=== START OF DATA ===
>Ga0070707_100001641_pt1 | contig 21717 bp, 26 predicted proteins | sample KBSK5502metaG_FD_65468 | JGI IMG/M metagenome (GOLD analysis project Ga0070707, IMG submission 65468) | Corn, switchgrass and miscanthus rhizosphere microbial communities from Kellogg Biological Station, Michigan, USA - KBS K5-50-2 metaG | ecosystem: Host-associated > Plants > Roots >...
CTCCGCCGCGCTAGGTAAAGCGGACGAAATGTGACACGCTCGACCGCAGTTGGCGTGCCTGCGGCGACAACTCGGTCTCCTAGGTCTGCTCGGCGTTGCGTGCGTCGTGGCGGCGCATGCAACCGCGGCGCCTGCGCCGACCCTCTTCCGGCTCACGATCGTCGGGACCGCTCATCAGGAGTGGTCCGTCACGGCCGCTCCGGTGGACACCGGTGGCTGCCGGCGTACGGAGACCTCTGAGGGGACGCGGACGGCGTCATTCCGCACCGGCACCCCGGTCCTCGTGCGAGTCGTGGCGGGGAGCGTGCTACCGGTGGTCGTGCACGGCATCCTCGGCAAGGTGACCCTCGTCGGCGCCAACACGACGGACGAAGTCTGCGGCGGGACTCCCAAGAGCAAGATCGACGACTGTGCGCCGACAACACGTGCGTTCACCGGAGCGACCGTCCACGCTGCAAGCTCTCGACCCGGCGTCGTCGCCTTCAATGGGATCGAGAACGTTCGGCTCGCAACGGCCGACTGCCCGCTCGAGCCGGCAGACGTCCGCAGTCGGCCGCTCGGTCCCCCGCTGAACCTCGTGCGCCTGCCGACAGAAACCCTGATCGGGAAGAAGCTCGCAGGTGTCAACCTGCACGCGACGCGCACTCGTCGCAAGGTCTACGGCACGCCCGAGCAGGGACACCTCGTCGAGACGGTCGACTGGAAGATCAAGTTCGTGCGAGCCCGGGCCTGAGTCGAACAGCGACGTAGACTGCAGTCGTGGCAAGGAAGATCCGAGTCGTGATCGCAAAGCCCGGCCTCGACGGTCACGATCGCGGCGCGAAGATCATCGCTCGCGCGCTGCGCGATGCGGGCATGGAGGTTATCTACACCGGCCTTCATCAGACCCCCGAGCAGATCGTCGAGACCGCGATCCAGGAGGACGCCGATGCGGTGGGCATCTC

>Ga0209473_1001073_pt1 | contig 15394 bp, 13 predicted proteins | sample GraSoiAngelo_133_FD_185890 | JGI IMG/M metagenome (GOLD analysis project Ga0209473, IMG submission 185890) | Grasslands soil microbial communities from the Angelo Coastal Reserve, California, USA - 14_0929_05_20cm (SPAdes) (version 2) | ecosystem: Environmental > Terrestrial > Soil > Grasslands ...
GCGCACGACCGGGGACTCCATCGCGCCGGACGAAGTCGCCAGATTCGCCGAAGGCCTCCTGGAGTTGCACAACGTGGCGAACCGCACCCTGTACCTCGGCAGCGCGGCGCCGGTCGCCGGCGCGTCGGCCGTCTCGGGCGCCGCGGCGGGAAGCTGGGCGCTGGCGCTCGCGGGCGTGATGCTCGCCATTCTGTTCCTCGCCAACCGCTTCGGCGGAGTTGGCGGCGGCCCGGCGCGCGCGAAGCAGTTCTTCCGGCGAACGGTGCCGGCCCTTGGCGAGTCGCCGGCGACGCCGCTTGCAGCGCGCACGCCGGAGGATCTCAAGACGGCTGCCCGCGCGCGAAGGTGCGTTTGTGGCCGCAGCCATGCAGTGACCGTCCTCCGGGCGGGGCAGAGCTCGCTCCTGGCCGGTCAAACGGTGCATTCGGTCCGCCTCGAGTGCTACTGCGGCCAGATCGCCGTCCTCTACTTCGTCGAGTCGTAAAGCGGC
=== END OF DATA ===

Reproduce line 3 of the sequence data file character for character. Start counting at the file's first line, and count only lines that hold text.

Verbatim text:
>Ga0209473_1001073_pt1 | contig 15394 bp, 13 predicted proteins | sample GraSoiAngelo_133_FD_185890 | JGI IMG/M metagenome (GOLD analysis project Ga0209473, IMG submission 185890) | Grasslands soil microbial communities from the Angelo Coastal Reserve, California, USA - 14_0929_05_20cm (SPAdes) (version 2) | ecosystem: Environmental > Terrestrial > Soil > Grasslands ...